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DT connects determiners with nouns in certain idiomatic time
expressions like "next week" and "last Tuesday".

	      |               +DTi+
	      |               |   |
	I'm going to London next week		

Time Expressions
This might be a good place for a general discussion of time

English contains many kinds of time expressions. The most common
uses of these expressions are analogous to prepositional phrases
(indeed, many time expressions are prepositional phrases). Time
expressions therefore often connect to the rest of the sentence 
with the same connectors as prepositional phrases: MVp+ (when
following a verb), Mp+ (when following a noun phrase), and CO+ (when
preceding a clause).

Many time expressions are single words or simple prepositional
phrases ("yesterday", "on Tuesday"), but many others are
idiomatic in construction, and use special-purpose link-types
like JT, DT, and Yt: "It happened three weeks ago / last
Tuesday morning / two days after the party". (Certain place
expressions like "five miles away", which use Yd, are similar
in this regard.) In such cases, decisions must be made,
sometimes rather arbitrarily, about which word in the time
expressions will serve as the head, i.e., will make the MV
connection to the rest of the sentence.

When time expressions contain a preposition or conjunction,
that word is almost always the head of the expression. Often
the head word is modified by a quantity expression, using a Yt
link (see "Y"). There are many time expressions, however,
which do not use prepositions or conjunctions, such as this
	I'm going to London next week

With a phrase like "next week", we make "week" the head of the
expression (we create a special "week.i" dictionary entry for
such nouns); we use DTi to attach a word like "next" (or "last"). We
then give "week.i" the usual prepositional phrase expressions: MVp-,
Mp-, CO+.

	week.i: DTi- & (MVp- or Mp- or CO+);
	next: DTi+;

	      |               +DTi+
	      |               |   |
	I'm going to London next week		

A phrase like "next week" can also be used a noun phrase. 

	1.I'll be free after next week
	2.Next week would be good
	3.Are you ready for next week

With certain prepositions, time expressions are very common as
objects: "after", "by", "until" (ex. 1). For these we use JT
(see "JT").  Other noun-phrase uses of time expressions are
less common, and rather colloquial (exx. 2-3). Therefore we
give "week.i" the usual "S+ or O- or J-" complex for nouns,
but we give it a cost of 2.

week.i DTi- & (MVp- or Mp- or CO+ or JT- or [[S+ or O- or J-]]);

With phrases like "this week" and "every week", we must do
something similar. However, there is an important difference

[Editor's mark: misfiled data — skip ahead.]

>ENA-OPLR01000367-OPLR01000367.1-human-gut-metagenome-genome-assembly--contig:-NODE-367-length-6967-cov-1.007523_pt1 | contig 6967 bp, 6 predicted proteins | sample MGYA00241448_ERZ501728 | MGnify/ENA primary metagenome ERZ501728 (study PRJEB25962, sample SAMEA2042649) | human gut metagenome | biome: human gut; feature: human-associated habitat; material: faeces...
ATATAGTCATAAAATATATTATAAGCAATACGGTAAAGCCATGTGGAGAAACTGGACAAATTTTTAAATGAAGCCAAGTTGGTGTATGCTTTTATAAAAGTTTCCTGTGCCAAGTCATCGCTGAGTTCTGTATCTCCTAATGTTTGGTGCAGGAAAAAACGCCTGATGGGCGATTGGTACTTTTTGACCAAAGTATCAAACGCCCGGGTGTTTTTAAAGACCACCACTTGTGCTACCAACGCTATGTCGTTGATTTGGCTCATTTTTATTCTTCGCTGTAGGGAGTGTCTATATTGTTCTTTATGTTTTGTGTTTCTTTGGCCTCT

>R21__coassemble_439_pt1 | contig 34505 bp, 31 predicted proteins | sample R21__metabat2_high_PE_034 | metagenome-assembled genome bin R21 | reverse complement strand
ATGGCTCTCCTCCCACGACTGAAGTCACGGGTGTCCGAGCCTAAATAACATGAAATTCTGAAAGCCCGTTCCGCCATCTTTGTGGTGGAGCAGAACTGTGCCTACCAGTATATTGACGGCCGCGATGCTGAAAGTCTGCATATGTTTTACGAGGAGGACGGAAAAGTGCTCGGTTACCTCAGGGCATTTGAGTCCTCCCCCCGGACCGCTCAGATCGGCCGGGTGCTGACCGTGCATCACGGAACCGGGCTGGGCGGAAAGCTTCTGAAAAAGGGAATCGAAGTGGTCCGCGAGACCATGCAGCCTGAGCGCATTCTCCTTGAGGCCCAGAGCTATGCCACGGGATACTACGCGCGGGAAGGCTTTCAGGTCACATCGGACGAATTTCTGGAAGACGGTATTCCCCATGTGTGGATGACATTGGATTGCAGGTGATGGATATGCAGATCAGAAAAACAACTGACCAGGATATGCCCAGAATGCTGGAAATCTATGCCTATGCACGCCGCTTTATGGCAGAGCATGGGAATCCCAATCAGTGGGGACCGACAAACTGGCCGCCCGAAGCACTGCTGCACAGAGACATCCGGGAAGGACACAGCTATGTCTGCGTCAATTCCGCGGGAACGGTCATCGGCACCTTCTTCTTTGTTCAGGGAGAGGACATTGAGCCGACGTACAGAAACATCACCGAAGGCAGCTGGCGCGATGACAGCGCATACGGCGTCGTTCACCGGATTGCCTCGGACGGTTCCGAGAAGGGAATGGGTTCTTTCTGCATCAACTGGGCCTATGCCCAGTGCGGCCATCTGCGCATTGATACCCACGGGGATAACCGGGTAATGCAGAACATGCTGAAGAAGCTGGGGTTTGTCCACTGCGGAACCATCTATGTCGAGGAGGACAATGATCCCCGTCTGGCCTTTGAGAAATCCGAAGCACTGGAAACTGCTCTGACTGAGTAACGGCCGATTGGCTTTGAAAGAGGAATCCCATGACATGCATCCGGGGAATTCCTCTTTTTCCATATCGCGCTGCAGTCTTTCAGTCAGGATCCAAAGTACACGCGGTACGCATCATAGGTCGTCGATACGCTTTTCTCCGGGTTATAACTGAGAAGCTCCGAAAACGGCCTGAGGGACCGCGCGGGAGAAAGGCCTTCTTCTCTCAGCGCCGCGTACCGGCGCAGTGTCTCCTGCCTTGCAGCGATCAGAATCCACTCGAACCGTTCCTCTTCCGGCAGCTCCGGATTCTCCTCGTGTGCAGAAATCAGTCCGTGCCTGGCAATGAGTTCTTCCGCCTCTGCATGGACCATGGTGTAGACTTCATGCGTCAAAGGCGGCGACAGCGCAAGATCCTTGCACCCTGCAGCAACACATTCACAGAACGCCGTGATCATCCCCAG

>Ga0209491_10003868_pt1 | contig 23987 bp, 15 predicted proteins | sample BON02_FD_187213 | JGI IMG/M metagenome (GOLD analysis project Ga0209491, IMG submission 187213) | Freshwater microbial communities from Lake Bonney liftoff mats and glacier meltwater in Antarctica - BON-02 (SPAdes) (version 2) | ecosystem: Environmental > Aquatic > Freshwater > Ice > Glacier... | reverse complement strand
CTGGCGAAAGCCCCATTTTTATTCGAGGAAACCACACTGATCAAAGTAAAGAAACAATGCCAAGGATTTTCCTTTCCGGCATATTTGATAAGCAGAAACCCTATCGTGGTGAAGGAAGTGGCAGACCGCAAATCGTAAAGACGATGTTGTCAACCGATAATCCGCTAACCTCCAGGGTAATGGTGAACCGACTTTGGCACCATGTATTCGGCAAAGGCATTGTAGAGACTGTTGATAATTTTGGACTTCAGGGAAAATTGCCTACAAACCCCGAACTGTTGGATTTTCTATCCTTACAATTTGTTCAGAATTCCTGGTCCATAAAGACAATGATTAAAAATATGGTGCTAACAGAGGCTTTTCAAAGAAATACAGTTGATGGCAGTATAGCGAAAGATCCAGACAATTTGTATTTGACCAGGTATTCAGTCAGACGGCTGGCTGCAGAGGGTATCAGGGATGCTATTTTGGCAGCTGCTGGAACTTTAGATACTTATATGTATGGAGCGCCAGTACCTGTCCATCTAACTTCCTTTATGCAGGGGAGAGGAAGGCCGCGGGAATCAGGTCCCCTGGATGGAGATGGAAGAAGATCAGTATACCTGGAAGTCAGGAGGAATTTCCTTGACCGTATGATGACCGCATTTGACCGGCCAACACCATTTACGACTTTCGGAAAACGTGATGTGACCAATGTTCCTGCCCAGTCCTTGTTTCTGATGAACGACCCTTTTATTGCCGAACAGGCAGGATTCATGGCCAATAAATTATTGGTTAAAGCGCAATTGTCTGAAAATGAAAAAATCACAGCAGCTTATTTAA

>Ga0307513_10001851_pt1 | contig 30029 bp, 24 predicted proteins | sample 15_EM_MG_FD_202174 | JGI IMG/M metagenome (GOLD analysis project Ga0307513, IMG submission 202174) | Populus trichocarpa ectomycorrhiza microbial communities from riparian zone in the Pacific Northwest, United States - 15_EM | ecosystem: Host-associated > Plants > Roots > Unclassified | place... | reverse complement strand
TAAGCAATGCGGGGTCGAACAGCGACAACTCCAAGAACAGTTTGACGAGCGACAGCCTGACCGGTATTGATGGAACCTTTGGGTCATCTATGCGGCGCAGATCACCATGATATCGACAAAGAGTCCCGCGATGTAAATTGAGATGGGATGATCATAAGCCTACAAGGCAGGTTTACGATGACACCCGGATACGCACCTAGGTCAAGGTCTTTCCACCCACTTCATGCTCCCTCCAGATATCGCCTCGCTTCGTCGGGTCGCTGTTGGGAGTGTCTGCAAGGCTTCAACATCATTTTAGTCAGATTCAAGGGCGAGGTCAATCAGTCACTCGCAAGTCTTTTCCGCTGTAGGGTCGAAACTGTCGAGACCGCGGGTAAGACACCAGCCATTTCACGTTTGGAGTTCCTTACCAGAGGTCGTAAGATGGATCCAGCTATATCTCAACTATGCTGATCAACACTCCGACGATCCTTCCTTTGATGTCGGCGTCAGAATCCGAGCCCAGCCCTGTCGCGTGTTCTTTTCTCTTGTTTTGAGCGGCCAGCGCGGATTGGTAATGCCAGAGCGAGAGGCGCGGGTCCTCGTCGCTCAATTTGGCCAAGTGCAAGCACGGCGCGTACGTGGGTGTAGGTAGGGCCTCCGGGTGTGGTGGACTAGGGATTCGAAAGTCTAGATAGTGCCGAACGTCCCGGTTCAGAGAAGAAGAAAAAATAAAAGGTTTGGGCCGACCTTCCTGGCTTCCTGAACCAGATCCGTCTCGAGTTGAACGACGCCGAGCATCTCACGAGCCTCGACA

between "this week" and "next week". "This week" is a
well-formed noun phrase on its own, while "next week" is not. 
Therefore the noun-phrase uses of "this week" (like exx. 1-3
above) will take care of themselves, simply using the ordinary
noun entry "week.n". 

          |   |    |
	This week would be good

We need only worry about the prepositional phrase usages: "I
can see you this week". Therefore, for determiners like "this"
aand "every", as well as phrases like "the_next" and
"the_previous", we create a DTn connector, conjoined with the
prepositional-phrase connectors of "week.i" but not the
noun-phrase connectors:

	week.i: ((DTn- or DTi-) & (MVp- or Mp...)) or 
		(DTi- & (JT- or [[S+ or O-...]])

	this: DTn+;
	next: DTi+;

Phrases can also be formed with all these determiners (both
the DTn+ ones and the DTi+ ones) with month and
day-of-the-week names. Again, such expressions occur most
commonly as prepositional phrases or JT objects (exx. 4-6),
but can also occur as noun phrases (exx. 7-8).  Again, we give
the noun-phrase usages a cost of 2.

	4. We should meet this Tuesday
	5. You should do it before next January
	6. Last Monday, I saw Fred
	7. Next Tuesday would be good
	8. Are you ready for next Monday

A special case is phrases with the word "all": "all day",
"all year". These can only be used prepositionally: "We worked
all day", "*All day is too long". For these, we use DTa, which
is conjoined on words like "day" with prepositional-phrase
connectors but not noun-phrase connectors.

Unlike words like "week", day and month names can be used as noun
phrases with no determiner at all (exx. 9-10). Day names are often
objects of "on", and month names are often objects of "in".
These are so common that it seems sensible to give them a cost
of 0; therefore we create special "ON" and "IN" connectors
for them (ex. 11).

	9. Monday would be good
	10. Are you ready for April

	       |        |    |
	11. I saw Fred on Monday		

Month names can be used with dates and years. For this we use
TM and TY. For this purpose, special categories have been
created for numbers which are common as years and

	  	       +-ON-+--TM-+ +-Xd+-Xc-+
	 	       |    |     | |   |    |
	I.p saw.v him on January 21 , 1990 ///// 

TD is used to connect day-of-the-week names to word like "evening":
"I saw him Tuesday evening". TA is used to connect adjectives like
"late" to month names: "We did it in late December". There are some
other subtle distinctions regarding time expressions which we will
not go into here; the following sentences illustrate some of them.

	I saw him Monday
	*I saw him January
	I saw him January 21
	*January 21, I saw him
	We did it on Jan 21
	*We did it in Jan
	*I saw him on early January 21
	Monday's concert should be good
	This Monday's concert should be good
	This week's concert should be good
	The Monday concert should be good
	*The this week concert should be good
	I saw him in January 1990

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